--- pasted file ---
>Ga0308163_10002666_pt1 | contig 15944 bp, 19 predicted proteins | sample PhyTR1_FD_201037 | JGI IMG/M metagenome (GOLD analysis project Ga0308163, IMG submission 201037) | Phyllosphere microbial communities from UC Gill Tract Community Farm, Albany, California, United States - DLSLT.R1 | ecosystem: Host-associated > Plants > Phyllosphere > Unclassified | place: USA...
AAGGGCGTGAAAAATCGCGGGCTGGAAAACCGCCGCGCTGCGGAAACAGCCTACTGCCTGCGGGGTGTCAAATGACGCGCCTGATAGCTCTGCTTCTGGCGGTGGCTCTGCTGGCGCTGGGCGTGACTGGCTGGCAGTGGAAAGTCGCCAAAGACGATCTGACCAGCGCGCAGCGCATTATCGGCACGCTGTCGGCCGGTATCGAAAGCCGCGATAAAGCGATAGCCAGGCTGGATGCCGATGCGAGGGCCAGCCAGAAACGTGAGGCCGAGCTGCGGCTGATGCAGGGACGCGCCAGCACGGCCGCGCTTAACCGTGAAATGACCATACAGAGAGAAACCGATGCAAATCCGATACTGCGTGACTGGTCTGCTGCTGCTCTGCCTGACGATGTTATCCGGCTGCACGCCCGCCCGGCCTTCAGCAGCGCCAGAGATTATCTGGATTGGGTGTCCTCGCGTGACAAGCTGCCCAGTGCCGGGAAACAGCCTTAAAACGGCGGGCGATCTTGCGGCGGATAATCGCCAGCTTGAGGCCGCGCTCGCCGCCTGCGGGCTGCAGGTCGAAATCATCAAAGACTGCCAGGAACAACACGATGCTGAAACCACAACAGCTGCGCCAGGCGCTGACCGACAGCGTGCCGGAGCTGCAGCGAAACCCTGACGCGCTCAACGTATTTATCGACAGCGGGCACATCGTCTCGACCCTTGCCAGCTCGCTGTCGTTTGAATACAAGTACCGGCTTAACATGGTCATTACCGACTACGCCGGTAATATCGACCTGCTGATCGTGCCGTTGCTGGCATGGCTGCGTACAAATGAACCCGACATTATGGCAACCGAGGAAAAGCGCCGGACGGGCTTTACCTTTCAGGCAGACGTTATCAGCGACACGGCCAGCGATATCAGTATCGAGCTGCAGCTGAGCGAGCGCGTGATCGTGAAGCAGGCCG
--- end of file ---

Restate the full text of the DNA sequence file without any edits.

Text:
>Ga0308163_10002666_pt1 | contig 15944 bp, 19 predicted proteins | sample PhyTR1_FD_201037 | JGI IMG/M metagenome (GOLD analysis project Ga0308163, IMG submission 201037) | Phyllosphere microbial communities from UC Gill Tract Community Farm, Albany, California, United States - DLSLT.R1 | ecosystem: Host-associated > Plants > Phyllosphere > Unclassified | place: USA...
AAGGGCGTGAAAAATCGCGGGCTGGAAAACCGCCGCGCTGCGGAAACAGCCTACTGCCTGCGGGGTGTCAAATGACGCGCCTGATAGCTCTGCTTCTGGCGGTGGCTCTGCTGGCGCTGGGCGTGACTGGCTGGCAGTGGAAAGTCGCCAAAGACGATCTGACCAGCGCGCAGCGCATTATCGGCACGCTGTCGGCCGGTATCGAAAGCCGCGATAAAGCGATAGCCAGGCTGGATGCCGATGCGAGGGCCAGCCAGAAACGTGAGGCCGAGCTGCGGCTGATGCAGGGACGCGCCAGCACGGCCGCGCTTAACCGTGAAATGACCATACAGAGAGAAACCGATGCAAATCCGATACTGCGTGACTGGTCTGCTGCTGCTCTGCCTGACGATGTTATCCGGCTGCACGCCCGCCCGGCCTTCAGCAGCGCCAGAGATTATCTGGATTGGGTGTCCTCGCGTGACAAGCTGCCCAGTGCCGGGAAACAGCCTTAAAACGGCGGGCGATCTTGCGGCGGATAATCGCCAGCTTGAGGCCGCGCTCGCCGCCTGCGGGCTGCAGGTCGAAATCATCAAAGACTGCCAGGAACAACACGATGCTGAAACCACAACAGCTGCGCCAGGCGCTGACCGACAGCGTGCCGGAGCTGCAGCGAAACCCTGACGCGCTCAACGTATTTATCGACAGCGGGCACATCGTCTCGACCCTTGCCAGCTCGCTGTCGTTTGAATACAAGTACCGGCTTAACATGGTCATTACCGACTACGCCGGTAATATCGACCTGCTGATCGTGCCGTTGCTGGCATGGCTGCGTACAAATGAACCCGACATTATGGCAACCGAGGAAAAGCGCCGGACGGGCTTTACCTTTCAGGCAGACGTTATCAGCGACACGGCCAGCGATATCAGTATCGAGCTGCAGCTGAGCGAGCGCGTGATCGTGAAGCAGGCCG